Foldable, rollable electronic displays just got a little closer to reality


A team working at the University of Cincinnati’s Novel Devices Laboratory have this week published research detailing an advance that could bring us closer to rollable or foldable electronic devices.

The paper, titled Bright e-Paper by Transport of Ink through a White Electrofluidic Imaging Film, has confirmed that a rollable screen is a viable technology, involving a thin sheet of film that is coated with a layer of reflective electrodes and spacers. This is subjected to fluid mechanics that transport the substances that make up e-ink displays to generate an image.

Matthew Hagedon, one of the doctoral students working on the project, said “This is the first of any type of electrowetting display that can be made as a simple film that you laminate onto a sheet of controlling electronics. Manufacturers prefer this approach compared to having to build up the pixels themselves within their devices, layer by layer, material by material. Our proof-of-concept breakthrough takes us one step closer to brighter, color-video e-Paper and the Holy Grail of rollable/foldable displays.”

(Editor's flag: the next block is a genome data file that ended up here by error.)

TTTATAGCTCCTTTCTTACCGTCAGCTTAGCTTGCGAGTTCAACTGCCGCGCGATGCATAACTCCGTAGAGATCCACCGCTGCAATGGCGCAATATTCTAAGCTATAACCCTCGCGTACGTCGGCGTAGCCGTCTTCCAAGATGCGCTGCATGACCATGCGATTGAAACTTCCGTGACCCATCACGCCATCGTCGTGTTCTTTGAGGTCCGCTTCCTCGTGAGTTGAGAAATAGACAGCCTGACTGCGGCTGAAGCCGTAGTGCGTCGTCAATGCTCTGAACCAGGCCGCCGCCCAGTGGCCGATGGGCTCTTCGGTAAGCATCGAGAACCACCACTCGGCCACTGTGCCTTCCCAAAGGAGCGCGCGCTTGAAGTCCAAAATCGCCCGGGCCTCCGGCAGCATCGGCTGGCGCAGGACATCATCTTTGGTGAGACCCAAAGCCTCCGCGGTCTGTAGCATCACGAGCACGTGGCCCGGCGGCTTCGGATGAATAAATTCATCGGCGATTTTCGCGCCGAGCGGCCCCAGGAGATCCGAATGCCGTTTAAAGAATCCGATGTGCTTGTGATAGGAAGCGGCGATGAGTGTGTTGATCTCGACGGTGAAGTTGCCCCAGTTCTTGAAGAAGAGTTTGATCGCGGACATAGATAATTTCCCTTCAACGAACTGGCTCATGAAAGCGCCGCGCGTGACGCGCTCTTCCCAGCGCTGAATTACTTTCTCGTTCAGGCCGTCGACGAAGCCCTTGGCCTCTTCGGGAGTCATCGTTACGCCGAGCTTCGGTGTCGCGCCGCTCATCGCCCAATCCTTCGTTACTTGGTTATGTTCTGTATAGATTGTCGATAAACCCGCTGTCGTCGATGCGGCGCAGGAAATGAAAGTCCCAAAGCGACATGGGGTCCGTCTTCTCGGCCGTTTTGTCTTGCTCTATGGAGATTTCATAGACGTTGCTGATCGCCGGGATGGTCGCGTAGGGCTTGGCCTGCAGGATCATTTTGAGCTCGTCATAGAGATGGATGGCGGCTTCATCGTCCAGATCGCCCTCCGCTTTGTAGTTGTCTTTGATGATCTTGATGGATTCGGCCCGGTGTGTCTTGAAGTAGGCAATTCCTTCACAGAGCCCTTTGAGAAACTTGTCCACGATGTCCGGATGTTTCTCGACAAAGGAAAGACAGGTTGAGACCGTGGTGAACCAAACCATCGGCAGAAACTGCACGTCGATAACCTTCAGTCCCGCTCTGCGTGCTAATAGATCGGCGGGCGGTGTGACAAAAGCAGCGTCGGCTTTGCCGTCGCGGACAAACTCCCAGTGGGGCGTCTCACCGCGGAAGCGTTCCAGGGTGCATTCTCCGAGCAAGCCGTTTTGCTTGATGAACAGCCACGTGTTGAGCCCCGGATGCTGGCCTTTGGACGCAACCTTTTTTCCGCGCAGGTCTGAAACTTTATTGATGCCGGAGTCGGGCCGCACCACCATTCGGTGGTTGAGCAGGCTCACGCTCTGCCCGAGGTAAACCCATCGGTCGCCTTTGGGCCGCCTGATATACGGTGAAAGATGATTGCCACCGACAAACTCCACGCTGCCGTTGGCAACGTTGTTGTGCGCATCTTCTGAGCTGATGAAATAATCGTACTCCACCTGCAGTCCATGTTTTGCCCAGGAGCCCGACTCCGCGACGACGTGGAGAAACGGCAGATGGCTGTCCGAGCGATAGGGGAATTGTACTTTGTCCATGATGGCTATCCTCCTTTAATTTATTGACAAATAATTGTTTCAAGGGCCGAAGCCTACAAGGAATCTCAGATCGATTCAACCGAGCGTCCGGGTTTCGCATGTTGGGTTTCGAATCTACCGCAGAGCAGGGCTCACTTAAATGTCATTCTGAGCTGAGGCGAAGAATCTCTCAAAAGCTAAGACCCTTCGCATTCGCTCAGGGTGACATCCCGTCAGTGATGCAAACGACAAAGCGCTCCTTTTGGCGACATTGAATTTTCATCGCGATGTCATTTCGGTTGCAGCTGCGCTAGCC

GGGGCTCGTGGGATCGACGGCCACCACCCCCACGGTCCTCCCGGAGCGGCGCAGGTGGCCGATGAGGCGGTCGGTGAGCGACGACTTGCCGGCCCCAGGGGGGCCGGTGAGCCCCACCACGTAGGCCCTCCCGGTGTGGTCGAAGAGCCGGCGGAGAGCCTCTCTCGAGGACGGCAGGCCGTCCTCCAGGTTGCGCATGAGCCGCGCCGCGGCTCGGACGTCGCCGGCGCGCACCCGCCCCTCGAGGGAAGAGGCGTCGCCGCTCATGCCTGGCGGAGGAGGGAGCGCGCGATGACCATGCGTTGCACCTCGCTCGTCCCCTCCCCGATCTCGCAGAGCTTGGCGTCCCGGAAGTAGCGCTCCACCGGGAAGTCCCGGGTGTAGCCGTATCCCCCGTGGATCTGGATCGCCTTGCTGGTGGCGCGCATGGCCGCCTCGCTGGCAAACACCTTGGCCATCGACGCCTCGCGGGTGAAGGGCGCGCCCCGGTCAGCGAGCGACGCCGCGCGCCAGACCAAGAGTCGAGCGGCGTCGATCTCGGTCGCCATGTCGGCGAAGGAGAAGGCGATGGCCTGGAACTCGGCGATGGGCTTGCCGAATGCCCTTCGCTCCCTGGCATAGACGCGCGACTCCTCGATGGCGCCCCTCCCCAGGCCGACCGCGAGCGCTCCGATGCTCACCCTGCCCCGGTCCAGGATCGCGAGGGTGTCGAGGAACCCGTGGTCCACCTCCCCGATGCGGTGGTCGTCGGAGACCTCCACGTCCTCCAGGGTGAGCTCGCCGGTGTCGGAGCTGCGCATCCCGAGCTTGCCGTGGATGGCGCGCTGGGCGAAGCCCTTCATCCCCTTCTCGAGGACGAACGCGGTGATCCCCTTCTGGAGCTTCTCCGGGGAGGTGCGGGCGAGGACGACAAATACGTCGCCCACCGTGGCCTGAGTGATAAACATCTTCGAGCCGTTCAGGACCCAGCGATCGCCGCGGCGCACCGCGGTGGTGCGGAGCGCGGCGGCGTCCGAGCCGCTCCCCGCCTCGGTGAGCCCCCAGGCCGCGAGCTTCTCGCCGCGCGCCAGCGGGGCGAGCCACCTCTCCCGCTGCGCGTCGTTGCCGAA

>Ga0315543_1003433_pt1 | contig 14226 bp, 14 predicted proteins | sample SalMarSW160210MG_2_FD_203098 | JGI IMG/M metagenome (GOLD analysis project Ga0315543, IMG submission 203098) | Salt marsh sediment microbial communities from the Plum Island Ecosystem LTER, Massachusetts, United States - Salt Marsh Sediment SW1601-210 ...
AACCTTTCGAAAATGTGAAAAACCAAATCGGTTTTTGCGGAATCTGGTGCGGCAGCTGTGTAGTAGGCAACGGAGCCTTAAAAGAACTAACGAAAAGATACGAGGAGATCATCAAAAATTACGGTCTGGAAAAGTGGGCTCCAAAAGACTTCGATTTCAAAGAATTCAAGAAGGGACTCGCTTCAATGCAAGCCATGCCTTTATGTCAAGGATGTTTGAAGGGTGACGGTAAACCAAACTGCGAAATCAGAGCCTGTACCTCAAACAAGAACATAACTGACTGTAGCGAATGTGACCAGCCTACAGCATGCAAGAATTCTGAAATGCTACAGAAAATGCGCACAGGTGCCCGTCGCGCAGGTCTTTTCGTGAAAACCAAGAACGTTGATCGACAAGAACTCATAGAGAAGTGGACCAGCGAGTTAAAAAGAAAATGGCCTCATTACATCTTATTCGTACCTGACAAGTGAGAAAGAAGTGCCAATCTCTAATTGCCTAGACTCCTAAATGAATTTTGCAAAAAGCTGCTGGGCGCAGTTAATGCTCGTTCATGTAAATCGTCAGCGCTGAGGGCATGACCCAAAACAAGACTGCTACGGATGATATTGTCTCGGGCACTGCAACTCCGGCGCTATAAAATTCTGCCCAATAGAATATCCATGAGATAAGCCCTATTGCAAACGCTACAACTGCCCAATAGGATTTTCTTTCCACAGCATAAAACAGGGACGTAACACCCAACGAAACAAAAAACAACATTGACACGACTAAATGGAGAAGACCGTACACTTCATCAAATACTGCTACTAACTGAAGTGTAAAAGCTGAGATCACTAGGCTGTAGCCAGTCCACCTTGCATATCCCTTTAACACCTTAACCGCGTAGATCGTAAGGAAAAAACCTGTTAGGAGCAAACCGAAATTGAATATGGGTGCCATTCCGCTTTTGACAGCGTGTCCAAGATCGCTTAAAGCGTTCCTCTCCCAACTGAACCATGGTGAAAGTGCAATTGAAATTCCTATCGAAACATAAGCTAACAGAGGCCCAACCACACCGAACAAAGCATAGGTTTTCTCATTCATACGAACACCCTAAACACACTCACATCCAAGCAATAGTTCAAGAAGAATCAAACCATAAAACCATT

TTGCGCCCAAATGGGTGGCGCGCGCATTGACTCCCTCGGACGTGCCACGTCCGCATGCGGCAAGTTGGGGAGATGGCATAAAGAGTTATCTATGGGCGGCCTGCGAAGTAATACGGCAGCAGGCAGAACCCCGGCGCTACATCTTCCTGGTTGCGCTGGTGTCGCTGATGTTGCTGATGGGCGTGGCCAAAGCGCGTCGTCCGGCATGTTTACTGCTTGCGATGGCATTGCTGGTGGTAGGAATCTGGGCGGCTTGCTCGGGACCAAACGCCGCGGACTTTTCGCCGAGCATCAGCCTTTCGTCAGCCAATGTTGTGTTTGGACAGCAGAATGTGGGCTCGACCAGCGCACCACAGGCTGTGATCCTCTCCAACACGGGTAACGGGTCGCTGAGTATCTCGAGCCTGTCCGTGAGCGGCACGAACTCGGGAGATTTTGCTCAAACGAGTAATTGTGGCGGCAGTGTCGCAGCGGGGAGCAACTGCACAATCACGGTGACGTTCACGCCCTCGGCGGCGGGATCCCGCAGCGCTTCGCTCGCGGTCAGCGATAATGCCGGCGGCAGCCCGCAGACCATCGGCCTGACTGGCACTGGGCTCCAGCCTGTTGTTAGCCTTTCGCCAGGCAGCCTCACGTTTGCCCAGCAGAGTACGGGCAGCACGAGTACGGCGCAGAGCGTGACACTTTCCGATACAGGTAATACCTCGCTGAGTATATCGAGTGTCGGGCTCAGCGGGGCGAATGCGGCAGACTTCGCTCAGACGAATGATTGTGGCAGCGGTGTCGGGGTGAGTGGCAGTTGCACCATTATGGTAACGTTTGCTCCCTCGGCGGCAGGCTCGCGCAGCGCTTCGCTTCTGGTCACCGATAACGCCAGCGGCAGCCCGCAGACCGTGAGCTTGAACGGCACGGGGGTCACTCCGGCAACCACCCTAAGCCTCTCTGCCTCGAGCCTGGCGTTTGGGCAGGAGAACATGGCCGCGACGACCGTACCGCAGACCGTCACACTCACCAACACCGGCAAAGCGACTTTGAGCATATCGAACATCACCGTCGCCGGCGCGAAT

The development is also notable in that it does away with pixel borders, a feature which prevents pixels from bleeding into each other. Associate professor of electronic and computing systems at the University of Cincinnati Jason Heikenfeld said ” For example, the pixel border in current electrowetting displays, which prevents ink merging, takes up a sizable portion of the pixel. This is now resolved with our electrofluidic film breakthrough. Furthermore, our breakthrough provides extraordinary capability to hide the ink when you don’t want to see it, which further cranks up the available brightness and color of the display when you do want to see it. With a single, new technology, we have simplified manufacturability AND improved screen brightness”

The first foldable devices are expected to be monochrome, with magazine quality displays showing up some time in the next ten to twenty years. The current development is a step along that pathway, being a part of a larger project that uses low-power and ambient light to produce content on a display.

Source: Science Daily


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